Devotions
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November 25, 2017, 5:00 AM

If gratitude measures the condition of one’s heart, how would you describe the current condition of your heart?



So then, just as you received Christ Jesus as Lord, continue to live your lives in him, rooted and built up in him, strengthened in the faith as you were taught, and overflowing with thankfulness. Colossians 2:6-7

 

Looking back, Thanksgiving was more than just food, family, and football. In the midst of the Macy’s Day parade, turkey-induced nap, getting together with loved ones and watching the team we hate the most lose the big game, we had the opportunity to reflect on the many ways we have been blessed.  We paused and gave thanks. The Bible speaks very clearly about this idea of thanksgiving. In Psalm 69:30-31, the author says, “I will praise God’s name in song and glorify him with thanksgiving. This will please the Lord more than an ox, more than a bull with its horns and hooves.”

 

Why is our gratitude so valuable to God? Our gratitude is something we possess that God desires. The sacrifice of thanksgiving glorifies God more than any effort we can bring to God. Why does it have such great worth in His eyes? Our gratitude magnifies God and is our acknowledgment that God is good in all things. Gratitude is our best attempt to express the truth of God’s goodness.  Even though we will never be able to truly express it, thanksgiving is our human way of magnifying Him and setting Him apart as He is. There is an element of both recognition and expression in our gratitude. A thankful heart shapes and forms us, leading us to express our praise in worship. The purest form of thanksgiving involves valuing God above all else and recognizing His holiness.

 

But, there is another purpose behind our gratitude. Stability, gratitude, and generosity serve as markers to help us measure our spiritual maturity. When things don’t go our way, how do we respond? Do we question God’s goodness? Are we quick to freak out? Do our hearts drift towards entitlement? Or, in the midst of everything, both the good and the bad, is there a humble stability present in our lives? Gratitude measures the condition of our heart and helps us regulate our lives. If gratitude measures the condition of one’s heart, how would you describe the current condition of your heart? What are you thankful for today?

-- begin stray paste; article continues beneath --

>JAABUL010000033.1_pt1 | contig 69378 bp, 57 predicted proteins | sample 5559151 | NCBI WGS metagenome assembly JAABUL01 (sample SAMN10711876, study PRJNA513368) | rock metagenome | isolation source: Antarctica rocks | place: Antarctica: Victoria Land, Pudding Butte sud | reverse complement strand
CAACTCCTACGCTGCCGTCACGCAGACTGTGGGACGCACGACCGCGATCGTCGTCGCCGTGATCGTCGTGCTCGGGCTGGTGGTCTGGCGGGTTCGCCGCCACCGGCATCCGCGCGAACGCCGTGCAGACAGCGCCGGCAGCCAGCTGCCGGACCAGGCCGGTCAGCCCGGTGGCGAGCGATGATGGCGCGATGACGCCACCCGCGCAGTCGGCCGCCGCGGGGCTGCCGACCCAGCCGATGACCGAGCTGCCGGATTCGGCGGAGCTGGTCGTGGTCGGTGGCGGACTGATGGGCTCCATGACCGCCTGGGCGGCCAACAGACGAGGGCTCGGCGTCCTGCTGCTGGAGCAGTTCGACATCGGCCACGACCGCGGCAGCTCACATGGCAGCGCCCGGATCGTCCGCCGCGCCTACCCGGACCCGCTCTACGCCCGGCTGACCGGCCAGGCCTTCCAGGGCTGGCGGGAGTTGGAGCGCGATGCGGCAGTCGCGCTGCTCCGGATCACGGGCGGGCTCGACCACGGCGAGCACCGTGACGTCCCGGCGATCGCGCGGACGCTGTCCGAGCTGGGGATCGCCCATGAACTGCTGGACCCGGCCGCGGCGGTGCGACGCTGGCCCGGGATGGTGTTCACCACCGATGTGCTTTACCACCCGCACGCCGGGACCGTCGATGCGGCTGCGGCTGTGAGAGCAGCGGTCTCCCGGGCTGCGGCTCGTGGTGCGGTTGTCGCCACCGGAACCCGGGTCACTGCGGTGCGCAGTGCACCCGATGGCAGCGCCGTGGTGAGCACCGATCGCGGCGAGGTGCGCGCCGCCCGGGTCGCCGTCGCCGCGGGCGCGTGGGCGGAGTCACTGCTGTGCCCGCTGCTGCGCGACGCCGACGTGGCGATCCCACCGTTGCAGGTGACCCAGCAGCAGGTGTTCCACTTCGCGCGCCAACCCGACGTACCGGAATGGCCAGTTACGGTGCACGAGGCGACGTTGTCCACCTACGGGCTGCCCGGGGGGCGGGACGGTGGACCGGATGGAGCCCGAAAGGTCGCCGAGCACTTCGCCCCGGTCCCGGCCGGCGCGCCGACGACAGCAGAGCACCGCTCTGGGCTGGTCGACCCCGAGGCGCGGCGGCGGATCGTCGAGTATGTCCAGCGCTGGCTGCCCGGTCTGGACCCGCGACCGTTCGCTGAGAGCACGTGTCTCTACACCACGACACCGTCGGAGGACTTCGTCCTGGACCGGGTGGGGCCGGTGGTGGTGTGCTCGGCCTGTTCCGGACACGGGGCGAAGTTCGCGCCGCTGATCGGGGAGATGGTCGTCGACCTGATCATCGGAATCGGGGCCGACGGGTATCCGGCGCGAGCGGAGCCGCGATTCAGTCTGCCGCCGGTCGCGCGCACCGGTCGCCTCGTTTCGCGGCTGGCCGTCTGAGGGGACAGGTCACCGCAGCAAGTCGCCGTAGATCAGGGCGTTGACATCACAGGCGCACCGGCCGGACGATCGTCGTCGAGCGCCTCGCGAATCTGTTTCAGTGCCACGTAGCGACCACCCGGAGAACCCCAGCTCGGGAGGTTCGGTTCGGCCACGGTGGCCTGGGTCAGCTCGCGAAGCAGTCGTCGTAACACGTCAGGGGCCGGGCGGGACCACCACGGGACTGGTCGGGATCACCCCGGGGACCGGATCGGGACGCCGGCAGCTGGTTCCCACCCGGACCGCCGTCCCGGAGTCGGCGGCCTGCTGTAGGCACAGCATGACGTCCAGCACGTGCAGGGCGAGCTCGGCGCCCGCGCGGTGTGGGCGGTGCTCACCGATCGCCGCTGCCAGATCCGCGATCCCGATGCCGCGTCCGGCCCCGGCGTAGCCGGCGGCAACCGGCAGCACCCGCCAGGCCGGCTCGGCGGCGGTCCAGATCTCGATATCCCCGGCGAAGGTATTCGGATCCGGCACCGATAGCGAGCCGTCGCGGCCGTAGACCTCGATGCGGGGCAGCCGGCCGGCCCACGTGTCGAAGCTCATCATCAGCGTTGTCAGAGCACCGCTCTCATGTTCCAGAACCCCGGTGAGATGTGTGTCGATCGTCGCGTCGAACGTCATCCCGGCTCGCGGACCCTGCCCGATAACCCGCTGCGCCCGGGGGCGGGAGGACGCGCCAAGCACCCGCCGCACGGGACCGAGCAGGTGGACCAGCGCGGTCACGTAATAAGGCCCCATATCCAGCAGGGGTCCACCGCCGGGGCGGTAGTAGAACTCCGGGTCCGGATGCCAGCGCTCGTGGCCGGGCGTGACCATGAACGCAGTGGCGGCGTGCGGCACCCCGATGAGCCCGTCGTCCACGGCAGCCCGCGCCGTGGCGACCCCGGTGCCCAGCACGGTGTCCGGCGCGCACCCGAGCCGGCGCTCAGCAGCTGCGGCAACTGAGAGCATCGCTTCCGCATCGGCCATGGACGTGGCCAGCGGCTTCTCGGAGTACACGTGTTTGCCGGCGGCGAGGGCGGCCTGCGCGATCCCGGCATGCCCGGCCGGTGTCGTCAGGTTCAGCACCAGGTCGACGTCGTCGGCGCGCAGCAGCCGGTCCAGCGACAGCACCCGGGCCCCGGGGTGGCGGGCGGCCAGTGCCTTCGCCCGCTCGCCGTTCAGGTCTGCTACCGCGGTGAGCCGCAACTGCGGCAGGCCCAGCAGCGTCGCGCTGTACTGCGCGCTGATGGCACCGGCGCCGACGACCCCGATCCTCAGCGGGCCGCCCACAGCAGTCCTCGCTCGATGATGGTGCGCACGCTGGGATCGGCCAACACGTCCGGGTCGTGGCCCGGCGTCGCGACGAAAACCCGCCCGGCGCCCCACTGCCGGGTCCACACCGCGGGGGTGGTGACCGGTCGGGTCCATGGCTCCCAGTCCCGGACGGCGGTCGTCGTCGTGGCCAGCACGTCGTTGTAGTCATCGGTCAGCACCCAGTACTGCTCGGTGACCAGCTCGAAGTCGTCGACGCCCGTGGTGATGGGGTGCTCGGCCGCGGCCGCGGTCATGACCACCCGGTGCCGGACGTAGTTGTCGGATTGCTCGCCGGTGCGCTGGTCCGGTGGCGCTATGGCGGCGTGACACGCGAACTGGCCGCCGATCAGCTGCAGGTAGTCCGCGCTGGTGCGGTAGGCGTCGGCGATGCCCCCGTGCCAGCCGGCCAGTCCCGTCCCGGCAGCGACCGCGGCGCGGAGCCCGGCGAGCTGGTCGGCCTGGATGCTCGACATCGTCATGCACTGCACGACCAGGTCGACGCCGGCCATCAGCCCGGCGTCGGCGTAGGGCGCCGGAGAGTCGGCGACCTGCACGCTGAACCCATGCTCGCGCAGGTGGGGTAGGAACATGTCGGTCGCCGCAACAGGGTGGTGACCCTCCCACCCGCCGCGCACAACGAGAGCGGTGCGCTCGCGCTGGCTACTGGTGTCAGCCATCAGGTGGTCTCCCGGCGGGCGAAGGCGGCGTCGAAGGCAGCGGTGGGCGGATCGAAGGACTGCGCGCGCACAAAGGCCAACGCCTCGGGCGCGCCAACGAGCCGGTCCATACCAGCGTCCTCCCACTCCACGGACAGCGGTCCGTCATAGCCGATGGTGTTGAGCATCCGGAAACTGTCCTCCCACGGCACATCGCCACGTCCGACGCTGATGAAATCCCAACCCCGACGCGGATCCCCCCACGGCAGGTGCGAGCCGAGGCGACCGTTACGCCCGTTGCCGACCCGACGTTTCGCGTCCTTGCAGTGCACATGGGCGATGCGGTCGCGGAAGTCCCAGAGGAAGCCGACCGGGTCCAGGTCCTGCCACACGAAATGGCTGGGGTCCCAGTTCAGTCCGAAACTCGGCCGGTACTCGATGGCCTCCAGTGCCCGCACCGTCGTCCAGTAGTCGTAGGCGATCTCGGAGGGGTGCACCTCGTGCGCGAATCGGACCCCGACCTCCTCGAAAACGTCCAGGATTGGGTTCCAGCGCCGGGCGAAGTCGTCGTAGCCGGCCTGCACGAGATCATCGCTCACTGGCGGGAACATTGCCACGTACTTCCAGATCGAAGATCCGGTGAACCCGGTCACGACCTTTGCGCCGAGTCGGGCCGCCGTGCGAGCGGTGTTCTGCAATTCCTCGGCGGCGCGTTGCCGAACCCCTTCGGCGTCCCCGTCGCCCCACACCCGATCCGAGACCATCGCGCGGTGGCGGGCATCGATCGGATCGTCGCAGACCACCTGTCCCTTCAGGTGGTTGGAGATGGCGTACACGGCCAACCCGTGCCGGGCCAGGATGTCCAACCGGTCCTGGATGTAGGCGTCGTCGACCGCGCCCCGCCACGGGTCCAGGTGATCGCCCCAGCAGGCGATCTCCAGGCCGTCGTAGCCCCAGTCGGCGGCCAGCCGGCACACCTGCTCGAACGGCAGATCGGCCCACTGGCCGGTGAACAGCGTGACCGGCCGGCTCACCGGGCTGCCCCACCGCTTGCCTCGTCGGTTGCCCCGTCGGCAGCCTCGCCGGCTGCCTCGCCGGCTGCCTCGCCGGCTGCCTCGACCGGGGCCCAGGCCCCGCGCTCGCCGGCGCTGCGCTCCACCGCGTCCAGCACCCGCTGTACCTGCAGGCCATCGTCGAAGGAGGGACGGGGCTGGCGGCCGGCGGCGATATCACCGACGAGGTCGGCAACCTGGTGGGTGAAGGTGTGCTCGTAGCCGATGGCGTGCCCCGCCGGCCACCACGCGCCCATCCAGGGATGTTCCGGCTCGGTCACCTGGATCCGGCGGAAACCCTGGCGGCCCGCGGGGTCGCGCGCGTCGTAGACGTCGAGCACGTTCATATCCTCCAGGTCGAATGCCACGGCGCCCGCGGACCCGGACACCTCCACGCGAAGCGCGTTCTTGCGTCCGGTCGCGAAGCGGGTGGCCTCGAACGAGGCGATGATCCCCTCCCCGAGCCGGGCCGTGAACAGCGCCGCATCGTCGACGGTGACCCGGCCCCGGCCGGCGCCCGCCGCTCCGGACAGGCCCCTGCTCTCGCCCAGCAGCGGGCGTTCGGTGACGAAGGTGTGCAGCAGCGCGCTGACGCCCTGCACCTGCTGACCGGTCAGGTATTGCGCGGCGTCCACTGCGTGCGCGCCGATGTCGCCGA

This is my Prayer: Father God, allow me to praise you in the midst of any situation I face. Lord may my life overflow with gratitude. Jesus help me to realize that You love me and work everything out for my good. In Your name, Jesus. Amen.




November 24, 2017, 5:00 AM

Our purpose is a small part of God’s larger purpose for the family!



Consequently, you are no longer foreigners and strangers, but fellow citizens with God’s people and also members of his household, built on the foundation of the apostles and prophets, with Christ Jesus himself as the chief cornerstone. In him the whole building is joined together and rises to become a holy temple in the Lord. And in him you too are being built together to become a dwelling in which God lives by his Spirit. Ephesians 2:19-22

 

Even though it seems like an oxymoron, we tend to think of the family from a very individualistic mindset. Our attention, focus, and concern are either centered on ourselves or just the individuals who live underneath our roof. We do everything in our power to make sure they are well-mannered, well-fed, well-taught and well-adjusted. Not only does this mindset cause us to potentially elevate our family unit to idol status, it misses the mark of what God intended. The family is much bigger than we realize, which means the redemptive story God is telling is too. The purposes of God in our lives aren’t isolated or independent. They are intended to impact and influence others. Our purpose is a small part of God’s larger purpose for the family that continues toward completion in the generations that come.